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Fink Found Guilty and Sentenced to Life

BY LEANN DILBECK –

A Polk County jury rendered a verdict of guilty on the fourth and final day of the 1st degree murder trial for Cheyenne Fink. The jury was handed the case at 6:19 p.m. by Circuit Judge J.W. Looney and returned with their verdict at 7:40 p.m.

As the court entered the sentencing phase to determine if Fink would receive 10-40 years or a life sentence, family of the victim, Loyd Cole, took the stand. First his son, Steve, followed by his wife of 58 years, Maxine testified to jurors the pain and anguish they have experienced since December 3, 2012.  Maxine’s extreme pain and grief still very raw as she testified through tears describing every day since the murder as “very difficult.”  She spoke of her loneliness and sadness, “I lost my husband, my best friend… the man I love. No day goes by that I don’t cry […] I’m doing this for him… he didn’t deserve to die this way… left in the ditch like a piece of trash.” Both Maxine and Steve said they were not angry or seeking revenge but simply wanted justice.

None of Fink’s family testified on her behalf during the sentencing phase but one former counselor, Phillip Hatley, told jurors that he did not think a life sentence was a good idea for Fink.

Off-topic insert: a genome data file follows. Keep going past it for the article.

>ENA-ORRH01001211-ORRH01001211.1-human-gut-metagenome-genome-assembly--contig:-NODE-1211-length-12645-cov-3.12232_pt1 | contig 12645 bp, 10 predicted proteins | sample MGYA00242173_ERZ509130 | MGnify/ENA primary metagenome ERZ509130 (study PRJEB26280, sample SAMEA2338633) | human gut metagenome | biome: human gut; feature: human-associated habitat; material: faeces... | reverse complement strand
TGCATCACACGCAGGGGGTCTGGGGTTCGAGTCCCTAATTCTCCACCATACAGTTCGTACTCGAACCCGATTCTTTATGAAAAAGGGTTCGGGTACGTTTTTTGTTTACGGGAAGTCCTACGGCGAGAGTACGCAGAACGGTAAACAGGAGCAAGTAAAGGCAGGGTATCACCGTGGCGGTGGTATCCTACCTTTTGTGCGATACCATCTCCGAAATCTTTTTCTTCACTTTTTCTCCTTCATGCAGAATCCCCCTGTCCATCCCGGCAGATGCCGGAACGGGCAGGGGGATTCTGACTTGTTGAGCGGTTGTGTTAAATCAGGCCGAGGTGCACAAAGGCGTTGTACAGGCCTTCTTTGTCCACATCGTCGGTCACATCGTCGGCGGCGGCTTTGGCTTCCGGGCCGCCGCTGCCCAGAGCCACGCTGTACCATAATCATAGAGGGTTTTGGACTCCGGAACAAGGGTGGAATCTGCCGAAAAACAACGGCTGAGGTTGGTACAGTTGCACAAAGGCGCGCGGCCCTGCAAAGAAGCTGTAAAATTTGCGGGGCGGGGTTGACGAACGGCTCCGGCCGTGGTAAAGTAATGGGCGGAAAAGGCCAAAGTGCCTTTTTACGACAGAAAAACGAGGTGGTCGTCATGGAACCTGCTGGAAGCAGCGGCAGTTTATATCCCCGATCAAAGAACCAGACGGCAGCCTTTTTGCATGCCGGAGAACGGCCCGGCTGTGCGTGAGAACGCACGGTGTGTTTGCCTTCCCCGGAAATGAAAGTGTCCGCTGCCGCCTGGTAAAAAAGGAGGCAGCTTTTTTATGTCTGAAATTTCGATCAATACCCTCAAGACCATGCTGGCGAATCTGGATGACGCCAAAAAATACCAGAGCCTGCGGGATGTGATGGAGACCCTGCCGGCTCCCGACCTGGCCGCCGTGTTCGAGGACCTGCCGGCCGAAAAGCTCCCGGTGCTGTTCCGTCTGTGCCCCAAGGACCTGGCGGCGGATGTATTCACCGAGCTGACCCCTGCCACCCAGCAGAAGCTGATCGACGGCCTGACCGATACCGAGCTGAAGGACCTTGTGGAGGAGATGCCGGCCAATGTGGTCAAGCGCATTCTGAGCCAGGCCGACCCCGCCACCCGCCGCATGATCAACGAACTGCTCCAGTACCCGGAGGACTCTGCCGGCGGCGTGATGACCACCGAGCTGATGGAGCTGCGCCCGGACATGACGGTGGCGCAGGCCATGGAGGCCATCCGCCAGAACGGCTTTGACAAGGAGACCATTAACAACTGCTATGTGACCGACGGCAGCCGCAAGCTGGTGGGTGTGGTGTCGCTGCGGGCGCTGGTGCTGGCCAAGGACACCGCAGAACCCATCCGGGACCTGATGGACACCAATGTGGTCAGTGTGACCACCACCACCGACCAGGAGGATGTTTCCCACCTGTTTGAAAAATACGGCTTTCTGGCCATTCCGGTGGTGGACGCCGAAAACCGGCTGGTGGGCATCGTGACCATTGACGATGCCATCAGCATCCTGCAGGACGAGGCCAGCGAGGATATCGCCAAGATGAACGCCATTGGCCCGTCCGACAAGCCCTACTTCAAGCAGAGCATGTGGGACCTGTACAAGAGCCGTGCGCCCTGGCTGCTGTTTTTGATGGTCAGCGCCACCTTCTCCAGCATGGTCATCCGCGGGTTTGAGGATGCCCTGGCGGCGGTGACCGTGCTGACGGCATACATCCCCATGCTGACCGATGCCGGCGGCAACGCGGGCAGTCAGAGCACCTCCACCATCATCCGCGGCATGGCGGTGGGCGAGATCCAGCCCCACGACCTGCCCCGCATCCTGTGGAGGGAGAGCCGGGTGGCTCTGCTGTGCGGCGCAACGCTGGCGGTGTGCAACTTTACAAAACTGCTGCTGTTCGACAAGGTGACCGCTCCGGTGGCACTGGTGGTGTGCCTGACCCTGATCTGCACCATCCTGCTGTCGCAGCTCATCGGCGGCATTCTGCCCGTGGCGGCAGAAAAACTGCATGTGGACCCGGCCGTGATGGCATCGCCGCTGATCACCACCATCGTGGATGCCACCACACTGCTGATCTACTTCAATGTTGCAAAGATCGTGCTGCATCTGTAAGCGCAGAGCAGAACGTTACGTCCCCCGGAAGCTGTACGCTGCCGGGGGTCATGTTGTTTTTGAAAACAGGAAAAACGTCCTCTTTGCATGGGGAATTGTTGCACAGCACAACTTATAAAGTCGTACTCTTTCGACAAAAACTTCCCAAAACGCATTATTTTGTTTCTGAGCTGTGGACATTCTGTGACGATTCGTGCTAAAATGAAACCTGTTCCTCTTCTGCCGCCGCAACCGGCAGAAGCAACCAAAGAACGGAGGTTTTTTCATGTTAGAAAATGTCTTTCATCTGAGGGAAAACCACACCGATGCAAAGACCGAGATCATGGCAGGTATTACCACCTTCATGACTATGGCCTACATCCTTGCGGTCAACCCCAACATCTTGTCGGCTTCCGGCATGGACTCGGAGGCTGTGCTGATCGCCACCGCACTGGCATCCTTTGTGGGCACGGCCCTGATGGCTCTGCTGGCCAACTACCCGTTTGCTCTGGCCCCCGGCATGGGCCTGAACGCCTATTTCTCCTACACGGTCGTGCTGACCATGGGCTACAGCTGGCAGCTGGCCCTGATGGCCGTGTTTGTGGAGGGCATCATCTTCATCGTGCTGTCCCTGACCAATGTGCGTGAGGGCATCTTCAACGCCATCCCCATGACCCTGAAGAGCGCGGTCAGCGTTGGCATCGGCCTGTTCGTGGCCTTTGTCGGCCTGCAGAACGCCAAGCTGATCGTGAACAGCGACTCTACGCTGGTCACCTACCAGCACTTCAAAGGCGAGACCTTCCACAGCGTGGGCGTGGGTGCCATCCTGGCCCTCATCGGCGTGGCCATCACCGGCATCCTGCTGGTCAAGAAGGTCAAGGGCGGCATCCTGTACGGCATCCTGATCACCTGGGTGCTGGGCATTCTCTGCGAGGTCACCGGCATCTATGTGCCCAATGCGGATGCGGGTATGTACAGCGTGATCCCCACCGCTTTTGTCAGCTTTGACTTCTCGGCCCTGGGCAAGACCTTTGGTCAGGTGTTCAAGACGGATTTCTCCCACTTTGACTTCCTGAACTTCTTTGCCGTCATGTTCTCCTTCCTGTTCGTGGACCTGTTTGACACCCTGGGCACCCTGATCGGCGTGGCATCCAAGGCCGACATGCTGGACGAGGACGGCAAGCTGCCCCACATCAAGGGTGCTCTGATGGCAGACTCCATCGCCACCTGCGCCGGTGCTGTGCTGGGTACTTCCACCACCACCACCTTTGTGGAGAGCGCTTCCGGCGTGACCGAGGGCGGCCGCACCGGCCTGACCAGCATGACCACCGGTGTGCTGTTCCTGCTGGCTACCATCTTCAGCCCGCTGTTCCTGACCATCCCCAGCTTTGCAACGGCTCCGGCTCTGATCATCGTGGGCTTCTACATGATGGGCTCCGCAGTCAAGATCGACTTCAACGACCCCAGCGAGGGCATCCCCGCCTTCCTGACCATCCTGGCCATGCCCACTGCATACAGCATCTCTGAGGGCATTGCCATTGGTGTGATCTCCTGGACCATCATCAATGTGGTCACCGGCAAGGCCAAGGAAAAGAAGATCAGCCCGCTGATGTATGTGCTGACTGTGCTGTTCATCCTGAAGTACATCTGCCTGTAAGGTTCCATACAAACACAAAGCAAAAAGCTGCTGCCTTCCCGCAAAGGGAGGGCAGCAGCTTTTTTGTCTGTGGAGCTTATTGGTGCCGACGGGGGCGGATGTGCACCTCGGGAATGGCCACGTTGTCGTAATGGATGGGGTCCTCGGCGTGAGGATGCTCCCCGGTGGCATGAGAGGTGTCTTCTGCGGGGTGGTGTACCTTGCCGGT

Public defender, Gina Reynolds, attempting to steer jurors away from a life sentence said, “We believe she is salvageable.” Prosecuting Attorney Andy Riner argued that it was “not a risk that we needed to take,” and closed with a quote from Martin Luther King, Jr., “The arc of the moral universe is long, but it bends towards justice,” upon which, the jury returned with a life sentence.  Fink’s parents were present in the courtroom at the time the verdict and sentencing were read.

It was on the fourth and final morning of the trial that Fink’s 3-member public defender legal team called their star witness in their defense, Dr. Richard Rogers, one of the country’s leading psychologists on “criminal responsibility scales” and evaluations. Dr. Rogers has been involved in high-profile cases such as John Wayne Gacy and John Hinkley, Jr.

Dr. Rogers was compensated for his evaluations of Fink and testimony by the public defender’s commission at a rate of $350 / hour or $3,500 per diem, testifying in court that his current bill on the Fink case alone was over $40,500.

In meticulous detail, Dr. Rogers discussed during questioning by Reynolds of the defense, the methodologies utilized in Fink’s assessments and her multiple psychological disorders that included auditory hallucinations and explosive anger, which they believe to be the catalyst that caused Fink’s actions on the morning of December 3. Rogers testified that the three standards required by Arkansas law to prove insanity or not guilty by reason of mental disease or defect:

1.)  Mental disease was present

2.)  Fink understood the criminality of her conduct but was unable to conform her conduct the standards of the law